Figure 1

Figure 1

Studies of a human MC3R variant containing two naturally occurring polymorphisms—a variant associated with pediatric-onset obesity—found that the variant was partially inactive, with decreased signal transduction (left panel), likely due to reduced protein expression (right panel).

To identify gene variants affecting body composition, we have been examining polymorphisms in genes involved in the leptin signaling pathway. Genes include FTO and those encoding proopiomelanocortin (POMC), the melanocortin 3 receptor (MC3R), brain-derived neurotrophic factor (BDNF), and histaminergic receptors 1 and 3. We are currently studying a variant MC3R that is associated with adiposity in children and appears to have functional significance for MC3R signal transduction. Children who were homozygous variant for both Thr6Lys and Val81Ile polymorphisms had significantly greater BMI-SD scores, fat mass, and body circumference measurements and higher plasma levels of insulin and leptin than unaffected or heterozygous children. In vitro studies subsequently found that signal transduction and protein expression were significantly lower for the double mutant MC3R (Figure 1). Our ongoing studies attempt to understand the mechanisms by which these sequence alterations may affect body weight. We found that children homozygous variant for both Thr6Lys and Val81Ile polymorphisms showed no deficits in energy expenditure but demonstrated hyperphagia in laboratory meal studies (Figure 2). The results were specific to function-altering mutations and not associated with other common polymorphisms we identified in the MC3R. Transgenic "knock-in" mice expressing the human wild-type and human double-mutant MC3R have been developed in collaboration with Heiner Westphal for study over the next two years.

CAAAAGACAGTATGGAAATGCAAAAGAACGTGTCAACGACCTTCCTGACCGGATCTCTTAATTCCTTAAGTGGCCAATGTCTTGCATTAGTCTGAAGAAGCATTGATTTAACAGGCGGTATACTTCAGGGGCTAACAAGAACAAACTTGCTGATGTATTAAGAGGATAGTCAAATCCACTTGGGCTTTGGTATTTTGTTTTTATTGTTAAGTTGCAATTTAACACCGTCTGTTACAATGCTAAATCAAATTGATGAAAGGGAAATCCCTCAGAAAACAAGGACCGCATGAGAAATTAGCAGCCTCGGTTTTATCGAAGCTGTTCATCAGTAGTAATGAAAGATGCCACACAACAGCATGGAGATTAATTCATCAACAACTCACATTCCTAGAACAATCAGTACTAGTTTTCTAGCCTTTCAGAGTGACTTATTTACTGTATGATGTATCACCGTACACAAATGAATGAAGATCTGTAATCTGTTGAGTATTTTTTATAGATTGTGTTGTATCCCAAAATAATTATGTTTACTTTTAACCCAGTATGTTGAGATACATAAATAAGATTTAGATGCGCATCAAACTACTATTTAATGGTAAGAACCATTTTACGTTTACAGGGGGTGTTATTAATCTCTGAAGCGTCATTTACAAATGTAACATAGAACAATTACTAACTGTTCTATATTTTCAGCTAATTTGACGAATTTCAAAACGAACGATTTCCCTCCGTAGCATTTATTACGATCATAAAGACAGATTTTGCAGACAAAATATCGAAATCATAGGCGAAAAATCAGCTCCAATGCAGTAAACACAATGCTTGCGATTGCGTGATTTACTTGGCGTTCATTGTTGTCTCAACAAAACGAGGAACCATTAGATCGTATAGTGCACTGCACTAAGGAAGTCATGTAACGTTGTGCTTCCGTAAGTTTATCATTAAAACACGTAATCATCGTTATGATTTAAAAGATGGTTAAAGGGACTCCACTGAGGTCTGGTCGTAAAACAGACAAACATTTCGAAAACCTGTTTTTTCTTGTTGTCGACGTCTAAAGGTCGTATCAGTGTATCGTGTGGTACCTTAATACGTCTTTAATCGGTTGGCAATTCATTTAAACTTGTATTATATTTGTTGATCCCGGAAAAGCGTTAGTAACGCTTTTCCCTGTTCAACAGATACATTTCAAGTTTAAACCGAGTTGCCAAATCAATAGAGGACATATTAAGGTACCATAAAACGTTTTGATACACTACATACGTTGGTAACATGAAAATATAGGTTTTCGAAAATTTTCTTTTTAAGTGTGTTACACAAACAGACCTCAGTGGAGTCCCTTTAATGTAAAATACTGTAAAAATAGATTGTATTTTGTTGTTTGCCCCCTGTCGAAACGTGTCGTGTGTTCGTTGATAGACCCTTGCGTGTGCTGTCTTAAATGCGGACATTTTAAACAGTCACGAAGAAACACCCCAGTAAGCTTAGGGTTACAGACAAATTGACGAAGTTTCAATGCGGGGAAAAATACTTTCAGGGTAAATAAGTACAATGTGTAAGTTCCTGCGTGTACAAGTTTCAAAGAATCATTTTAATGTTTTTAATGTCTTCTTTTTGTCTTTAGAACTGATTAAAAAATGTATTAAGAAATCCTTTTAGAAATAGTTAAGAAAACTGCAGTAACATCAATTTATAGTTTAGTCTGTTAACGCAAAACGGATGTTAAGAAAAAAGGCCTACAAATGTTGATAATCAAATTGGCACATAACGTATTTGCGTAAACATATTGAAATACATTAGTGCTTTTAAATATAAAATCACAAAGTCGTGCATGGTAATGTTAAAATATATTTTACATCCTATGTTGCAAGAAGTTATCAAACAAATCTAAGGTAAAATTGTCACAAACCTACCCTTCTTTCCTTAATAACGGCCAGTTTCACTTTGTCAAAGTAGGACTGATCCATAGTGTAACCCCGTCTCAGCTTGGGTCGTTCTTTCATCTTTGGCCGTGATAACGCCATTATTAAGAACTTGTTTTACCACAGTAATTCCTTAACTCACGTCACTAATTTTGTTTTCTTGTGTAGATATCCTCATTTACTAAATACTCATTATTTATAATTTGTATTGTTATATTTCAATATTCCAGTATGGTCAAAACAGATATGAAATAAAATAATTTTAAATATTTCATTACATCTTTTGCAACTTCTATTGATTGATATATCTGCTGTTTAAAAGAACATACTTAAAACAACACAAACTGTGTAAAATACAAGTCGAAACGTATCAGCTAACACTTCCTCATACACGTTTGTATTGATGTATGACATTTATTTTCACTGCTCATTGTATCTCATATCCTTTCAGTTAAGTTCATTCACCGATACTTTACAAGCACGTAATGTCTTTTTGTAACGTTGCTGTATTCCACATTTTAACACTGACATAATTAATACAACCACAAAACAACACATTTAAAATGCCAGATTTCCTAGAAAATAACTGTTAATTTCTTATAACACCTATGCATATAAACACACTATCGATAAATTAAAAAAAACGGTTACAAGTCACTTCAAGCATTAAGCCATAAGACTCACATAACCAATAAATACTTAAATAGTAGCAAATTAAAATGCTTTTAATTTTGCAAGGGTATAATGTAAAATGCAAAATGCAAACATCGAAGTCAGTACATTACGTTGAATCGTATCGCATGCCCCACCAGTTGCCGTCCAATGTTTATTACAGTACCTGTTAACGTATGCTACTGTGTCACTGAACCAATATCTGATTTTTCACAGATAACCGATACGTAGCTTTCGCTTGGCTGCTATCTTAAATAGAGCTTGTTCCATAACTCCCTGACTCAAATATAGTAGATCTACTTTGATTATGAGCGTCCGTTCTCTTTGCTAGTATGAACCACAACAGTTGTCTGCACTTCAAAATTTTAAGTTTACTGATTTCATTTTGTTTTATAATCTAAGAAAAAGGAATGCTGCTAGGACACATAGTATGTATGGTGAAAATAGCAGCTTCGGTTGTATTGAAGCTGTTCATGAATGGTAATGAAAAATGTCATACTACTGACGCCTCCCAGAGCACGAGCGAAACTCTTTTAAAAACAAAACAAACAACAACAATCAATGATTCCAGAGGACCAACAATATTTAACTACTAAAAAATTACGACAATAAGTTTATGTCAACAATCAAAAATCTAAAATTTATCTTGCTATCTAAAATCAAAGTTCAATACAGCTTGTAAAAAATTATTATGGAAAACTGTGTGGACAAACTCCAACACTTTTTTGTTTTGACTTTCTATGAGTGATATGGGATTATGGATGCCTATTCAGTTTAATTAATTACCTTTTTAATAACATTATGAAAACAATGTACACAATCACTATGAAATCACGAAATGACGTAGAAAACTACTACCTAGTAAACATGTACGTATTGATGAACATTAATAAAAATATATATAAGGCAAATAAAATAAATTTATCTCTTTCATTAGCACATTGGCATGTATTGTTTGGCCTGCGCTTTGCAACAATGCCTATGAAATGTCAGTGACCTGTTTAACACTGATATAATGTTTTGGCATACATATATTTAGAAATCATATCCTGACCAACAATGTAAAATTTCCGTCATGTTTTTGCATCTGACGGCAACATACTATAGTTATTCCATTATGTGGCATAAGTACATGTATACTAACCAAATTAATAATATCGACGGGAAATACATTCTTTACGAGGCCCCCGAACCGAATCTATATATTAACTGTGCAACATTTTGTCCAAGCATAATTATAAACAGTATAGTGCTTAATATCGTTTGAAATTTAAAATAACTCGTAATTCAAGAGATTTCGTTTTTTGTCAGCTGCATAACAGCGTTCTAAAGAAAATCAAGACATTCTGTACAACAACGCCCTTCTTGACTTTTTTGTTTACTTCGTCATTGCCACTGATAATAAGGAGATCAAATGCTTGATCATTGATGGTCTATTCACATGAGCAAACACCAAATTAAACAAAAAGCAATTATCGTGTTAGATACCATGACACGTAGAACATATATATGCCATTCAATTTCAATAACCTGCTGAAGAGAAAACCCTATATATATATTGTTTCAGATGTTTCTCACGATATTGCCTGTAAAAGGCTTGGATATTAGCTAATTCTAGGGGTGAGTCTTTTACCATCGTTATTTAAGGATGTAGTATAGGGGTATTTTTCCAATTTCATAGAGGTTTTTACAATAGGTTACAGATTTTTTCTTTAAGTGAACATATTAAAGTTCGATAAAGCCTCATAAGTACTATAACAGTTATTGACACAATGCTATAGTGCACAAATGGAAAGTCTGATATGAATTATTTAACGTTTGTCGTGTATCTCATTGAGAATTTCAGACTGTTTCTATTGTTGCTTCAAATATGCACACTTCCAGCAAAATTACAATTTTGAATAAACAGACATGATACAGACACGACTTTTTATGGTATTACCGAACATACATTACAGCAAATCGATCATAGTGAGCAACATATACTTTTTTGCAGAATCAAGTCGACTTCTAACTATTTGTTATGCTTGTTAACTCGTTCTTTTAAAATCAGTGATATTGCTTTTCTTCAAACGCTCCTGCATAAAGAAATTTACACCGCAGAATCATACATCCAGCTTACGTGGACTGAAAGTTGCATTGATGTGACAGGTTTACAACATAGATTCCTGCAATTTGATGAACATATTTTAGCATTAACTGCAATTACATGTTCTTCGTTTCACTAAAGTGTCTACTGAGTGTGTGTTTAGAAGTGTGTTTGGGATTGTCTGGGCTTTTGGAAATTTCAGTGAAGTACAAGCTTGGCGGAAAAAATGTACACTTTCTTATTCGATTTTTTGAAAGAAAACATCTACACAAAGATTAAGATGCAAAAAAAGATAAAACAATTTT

Figure 2

Click image to enlarge.

Figure 2

Energy intake is studied by using free-access buffet meals of palatable foods. Children homozygous for two polymorphisms in the MC3R consumed more at the buffet than heterozygotes or those with wild-type MC3R.

We also recently investigated the BDNF-TrkB pathway in relation to body mass in children. We measured serum BDNF in 328 children, age 3–19 years, many exhibiting extreme obesity. BDNF was significantly lower in obese children; in multiple regression analyses with log-BDNF as the dependent variable, BMI, BMI-Z, and body fat were all negatively associated with BDNF. The data suggest that some obese individuals with low serum BDNF for age may have mutations that alter BDNF function.